This story came to me by way of Charles Hugh Willismason. In our February 2010 newsletter I had several photos of Barenstein, Germany, where Company A was. One Saturday, my phone rang at home and the man on the other end said “This is Charlie Hugh Williamson from South Carolina. I wanted to call and tell you how much I enjoyed the photos of Bartenstein.” Well, Charlie and I talked for a while. Charlie had come to Company A the night after my dad Lewis had come to the company. Charlie had also gone to the 1st Armored Division like my dad. In our conversation of stories he asked if my dad had told me about the Up Rising that happened when they were at Bartenstein. I didn’t know about it but with the help of Charlie and Malcolm “Shorty” Marsh, here is that story.
In August of 1945, Company A moved to Bartenstein, Germany. It was quite a different setting for the men of the Company. They had been in Hainstadt for about 3 months and was a busy town. Each squad had its own home and now they were all to be billeted in the large castle. The castle sat high on a ridge overlooking a valley and the only close homes were the workers of the Prince and Princess of the castle. The nearest town of any size was more than walking distance for the Company and because of this, the time at Bartenstein soon became a little boring.
One morning, Captain Berlin called 1st Sergeant Marsh into the office and informed him that he was leaving and would be back later. Like any other time, it was just a heads up. A few hours later, a phone call came in from Command relaying a message, “Company A is to load up their half-tracks and move out ASAP to ____, Germany about 20 miles from your location. We have an up-rising in this town, so pull weapons and ammo.”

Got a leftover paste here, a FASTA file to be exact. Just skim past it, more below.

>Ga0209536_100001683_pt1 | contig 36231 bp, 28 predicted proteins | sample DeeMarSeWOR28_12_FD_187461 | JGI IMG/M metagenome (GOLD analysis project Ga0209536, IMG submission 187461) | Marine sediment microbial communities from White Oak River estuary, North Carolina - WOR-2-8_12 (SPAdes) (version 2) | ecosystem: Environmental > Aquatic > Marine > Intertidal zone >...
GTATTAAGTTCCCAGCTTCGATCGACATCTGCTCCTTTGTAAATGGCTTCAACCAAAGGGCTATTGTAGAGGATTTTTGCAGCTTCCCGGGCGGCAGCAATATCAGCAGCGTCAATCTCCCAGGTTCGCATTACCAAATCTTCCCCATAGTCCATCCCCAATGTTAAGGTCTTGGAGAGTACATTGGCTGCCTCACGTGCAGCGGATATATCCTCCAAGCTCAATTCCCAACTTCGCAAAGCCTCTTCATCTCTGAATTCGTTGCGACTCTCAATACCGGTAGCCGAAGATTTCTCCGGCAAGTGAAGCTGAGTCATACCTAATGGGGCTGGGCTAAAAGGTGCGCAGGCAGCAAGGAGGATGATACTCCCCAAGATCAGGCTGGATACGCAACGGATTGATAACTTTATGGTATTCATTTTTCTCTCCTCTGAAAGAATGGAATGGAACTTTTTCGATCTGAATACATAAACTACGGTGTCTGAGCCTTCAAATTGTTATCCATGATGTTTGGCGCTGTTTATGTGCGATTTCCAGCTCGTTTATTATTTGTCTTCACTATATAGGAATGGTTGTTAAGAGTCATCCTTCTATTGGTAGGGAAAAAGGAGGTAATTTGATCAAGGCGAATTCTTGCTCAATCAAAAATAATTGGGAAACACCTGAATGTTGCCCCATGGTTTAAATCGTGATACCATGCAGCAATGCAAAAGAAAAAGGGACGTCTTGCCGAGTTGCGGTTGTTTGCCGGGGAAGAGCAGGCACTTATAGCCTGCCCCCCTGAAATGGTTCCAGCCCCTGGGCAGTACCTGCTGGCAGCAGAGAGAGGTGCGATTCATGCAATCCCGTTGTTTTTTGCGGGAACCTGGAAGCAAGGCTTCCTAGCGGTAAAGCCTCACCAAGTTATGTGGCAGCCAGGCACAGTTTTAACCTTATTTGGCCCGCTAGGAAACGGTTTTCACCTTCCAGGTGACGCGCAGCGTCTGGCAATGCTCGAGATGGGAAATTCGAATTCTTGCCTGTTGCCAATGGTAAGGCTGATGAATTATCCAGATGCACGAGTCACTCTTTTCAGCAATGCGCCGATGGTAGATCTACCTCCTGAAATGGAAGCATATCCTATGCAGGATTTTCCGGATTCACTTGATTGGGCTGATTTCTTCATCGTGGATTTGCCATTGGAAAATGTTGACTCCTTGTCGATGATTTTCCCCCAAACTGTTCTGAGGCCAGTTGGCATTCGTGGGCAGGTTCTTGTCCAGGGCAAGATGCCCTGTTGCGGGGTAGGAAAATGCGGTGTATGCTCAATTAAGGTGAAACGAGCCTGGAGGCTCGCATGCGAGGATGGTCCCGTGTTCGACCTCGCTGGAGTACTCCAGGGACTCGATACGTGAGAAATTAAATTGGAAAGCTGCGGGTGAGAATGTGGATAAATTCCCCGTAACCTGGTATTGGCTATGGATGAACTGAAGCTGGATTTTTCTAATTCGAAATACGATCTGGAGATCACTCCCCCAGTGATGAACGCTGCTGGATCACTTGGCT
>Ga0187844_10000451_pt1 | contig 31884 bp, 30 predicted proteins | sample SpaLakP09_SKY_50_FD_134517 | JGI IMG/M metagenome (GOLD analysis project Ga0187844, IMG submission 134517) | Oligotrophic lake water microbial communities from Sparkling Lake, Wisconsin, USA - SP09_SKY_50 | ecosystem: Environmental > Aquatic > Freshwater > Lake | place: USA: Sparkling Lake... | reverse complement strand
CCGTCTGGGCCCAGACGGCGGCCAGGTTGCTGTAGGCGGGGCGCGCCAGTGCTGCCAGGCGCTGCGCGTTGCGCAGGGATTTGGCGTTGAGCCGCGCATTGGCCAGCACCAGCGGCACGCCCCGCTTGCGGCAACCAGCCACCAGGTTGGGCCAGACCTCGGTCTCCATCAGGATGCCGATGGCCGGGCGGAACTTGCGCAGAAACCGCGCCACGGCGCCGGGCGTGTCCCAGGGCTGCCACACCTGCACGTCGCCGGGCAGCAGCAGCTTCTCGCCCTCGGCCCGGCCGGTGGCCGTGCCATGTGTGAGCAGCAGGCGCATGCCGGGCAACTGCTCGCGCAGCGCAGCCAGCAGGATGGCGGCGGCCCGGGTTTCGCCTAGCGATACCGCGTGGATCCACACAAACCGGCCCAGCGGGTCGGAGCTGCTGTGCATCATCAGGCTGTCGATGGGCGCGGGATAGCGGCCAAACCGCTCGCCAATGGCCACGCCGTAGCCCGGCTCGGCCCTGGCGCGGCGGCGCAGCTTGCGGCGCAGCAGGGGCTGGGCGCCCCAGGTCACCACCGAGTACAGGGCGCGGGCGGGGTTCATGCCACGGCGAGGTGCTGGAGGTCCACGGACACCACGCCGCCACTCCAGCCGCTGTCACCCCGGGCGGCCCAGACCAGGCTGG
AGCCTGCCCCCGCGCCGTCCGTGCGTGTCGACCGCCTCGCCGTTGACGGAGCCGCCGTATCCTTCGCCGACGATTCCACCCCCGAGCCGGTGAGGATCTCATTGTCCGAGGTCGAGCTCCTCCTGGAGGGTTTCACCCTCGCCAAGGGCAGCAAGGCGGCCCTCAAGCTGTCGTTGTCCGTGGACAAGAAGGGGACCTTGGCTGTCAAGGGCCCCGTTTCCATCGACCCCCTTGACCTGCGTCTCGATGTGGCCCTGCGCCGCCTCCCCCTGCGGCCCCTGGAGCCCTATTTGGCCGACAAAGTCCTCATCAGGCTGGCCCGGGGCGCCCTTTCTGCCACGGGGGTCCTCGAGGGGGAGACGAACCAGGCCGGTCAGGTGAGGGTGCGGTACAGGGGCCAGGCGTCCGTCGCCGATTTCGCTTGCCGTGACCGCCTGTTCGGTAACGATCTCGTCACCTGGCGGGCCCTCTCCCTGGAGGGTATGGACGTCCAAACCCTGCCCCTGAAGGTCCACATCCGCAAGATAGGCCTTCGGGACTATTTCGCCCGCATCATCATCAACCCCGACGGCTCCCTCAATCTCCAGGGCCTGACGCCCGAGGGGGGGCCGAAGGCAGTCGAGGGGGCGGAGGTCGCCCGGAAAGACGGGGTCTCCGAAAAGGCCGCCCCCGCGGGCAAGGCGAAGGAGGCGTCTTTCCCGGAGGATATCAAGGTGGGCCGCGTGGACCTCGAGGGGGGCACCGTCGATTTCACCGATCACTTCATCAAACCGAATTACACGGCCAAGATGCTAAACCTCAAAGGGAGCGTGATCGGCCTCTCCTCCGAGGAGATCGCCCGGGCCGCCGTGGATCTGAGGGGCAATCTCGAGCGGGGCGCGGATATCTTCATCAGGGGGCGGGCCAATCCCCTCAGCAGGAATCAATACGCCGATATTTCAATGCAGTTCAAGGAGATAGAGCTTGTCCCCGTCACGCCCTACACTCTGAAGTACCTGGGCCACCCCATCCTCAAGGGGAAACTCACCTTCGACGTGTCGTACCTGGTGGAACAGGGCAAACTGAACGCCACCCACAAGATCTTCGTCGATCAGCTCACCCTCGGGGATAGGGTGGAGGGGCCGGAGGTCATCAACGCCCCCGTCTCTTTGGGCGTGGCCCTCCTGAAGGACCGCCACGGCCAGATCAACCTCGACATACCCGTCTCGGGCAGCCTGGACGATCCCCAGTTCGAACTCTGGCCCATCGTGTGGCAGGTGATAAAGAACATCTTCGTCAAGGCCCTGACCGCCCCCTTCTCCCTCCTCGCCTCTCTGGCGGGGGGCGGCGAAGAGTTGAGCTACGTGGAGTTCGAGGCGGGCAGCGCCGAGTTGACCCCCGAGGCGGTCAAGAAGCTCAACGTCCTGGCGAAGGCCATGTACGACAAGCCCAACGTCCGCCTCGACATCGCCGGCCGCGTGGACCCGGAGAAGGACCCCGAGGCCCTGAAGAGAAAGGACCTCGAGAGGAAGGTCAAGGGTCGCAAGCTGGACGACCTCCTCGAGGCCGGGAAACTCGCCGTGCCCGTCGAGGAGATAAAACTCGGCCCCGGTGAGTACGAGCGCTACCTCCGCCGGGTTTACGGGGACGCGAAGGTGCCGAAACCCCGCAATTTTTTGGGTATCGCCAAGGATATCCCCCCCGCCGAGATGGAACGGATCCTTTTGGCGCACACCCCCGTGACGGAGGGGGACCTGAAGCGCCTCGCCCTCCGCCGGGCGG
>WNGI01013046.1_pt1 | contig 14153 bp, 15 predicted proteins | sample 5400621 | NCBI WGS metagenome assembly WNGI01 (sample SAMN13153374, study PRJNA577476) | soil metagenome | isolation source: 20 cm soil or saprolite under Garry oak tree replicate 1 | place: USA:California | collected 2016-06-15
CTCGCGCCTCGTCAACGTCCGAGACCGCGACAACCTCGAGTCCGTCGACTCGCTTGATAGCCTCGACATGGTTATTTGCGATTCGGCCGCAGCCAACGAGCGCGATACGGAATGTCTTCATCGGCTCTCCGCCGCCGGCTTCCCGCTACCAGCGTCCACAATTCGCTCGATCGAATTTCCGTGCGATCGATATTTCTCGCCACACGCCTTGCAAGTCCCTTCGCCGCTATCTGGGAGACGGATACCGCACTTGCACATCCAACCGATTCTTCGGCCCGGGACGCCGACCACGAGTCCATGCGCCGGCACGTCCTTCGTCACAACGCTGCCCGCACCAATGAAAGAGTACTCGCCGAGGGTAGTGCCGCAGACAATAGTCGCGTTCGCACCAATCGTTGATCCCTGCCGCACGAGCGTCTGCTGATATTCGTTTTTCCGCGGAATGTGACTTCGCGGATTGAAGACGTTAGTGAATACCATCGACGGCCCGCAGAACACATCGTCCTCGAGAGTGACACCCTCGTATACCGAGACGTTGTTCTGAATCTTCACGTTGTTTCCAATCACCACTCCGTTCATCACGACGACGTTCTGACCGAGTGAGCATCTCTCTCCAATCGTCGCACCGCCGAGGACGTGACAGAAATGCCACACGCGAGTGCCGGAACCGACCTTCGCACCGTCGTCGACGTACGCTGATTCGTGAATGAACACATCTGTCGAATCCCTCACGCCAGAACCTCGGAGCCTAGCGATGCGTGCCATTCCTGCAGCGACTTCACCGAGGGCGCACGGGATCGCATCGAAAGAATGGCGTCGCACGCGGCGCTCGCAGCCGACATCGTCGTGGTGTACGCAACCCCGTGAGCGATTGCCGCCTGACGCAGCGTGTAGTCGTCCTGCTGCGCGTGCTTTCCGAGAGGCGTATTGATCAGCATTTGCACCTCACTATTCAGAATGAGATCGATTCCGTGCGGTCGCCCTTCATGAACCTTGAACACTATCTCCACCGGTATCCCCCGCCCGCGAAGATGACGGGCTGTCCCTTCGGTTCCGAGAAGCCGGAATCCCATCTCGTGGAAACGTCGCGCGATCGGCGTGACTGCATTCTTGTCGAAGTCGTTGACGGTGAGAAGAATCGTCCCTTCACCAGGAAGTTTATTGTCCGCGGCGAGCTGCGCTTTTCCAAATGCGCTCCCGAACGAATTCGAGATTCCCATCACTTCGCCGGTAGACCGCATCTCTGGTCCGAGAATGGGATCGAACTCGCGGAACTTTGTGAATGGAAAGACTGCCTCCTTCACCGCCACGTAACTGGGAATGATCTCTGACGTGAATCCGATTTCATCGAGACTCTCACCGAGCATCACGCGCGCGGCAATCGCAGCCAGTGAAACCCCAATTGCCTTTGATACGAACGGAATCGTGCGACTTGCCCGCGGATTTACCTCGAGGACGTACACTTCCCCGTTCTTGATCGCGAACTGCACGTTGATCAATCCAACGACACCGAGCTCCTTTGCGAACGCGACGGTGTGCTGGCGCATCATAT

The men of the Company were relaxing that morning playing some volleyball and just laying out on the lawn when this call came in. Then all hell broke loose. Weapons and ammo had to be gathered. Some of the half-track drivers were on leave, so who’s driving? As the men of the Company started to run in every different direction to pull equipment, so the rumors began to run about what was happening.
All 1st Sergeant Marsh had told the men was what he knew. They were needed to put down an uprising in one of the German towns. So from one man to another and one squad to another, the rumors ran. “It’s those Werewolf Packs of citizens that had been trained by the SS.” “No, I heard it’s SS Troopers that have come back down out of the mountains.”
So as they pulled out, many a man was uneasy about what laid ahead. One such man wa Charlie Hugh Williamson. As he sat in the back of his squad’s half-track, with his helmet on and his M1 between his legs, he became lost in his thoughts. In his mind the same thing kept rolling over and over. “Charlie Hugh Williamson, I can’t believe this! You made it through the war without a scratch and now you’re going to get a shot at and maybe killed after the war is over.”
Finally, they came rolling into the town where the uprising was happening. But to the surprise of everyone, the town seemed really quiet. Then they noticed Captain Berlin sitting in his jeep near the entrance to the town. He jumped out and looked at his watch. “You made good time, this is a drill.” Captain Berlin felt the men were getting too soft, so he had planned this drill.
Needless to say, the fear of entering combat faded quickly, with a great sigh of relief. The ride back was filled with laughter and stories of how they felt when the call came in. Malcolm Marsh told me that even he did not know about it being a drill that day. Not many weeks later, the Company would begin to send men off to other divisions. But 65 years later Charlie said he could still see the Company heading to the “Uprising.”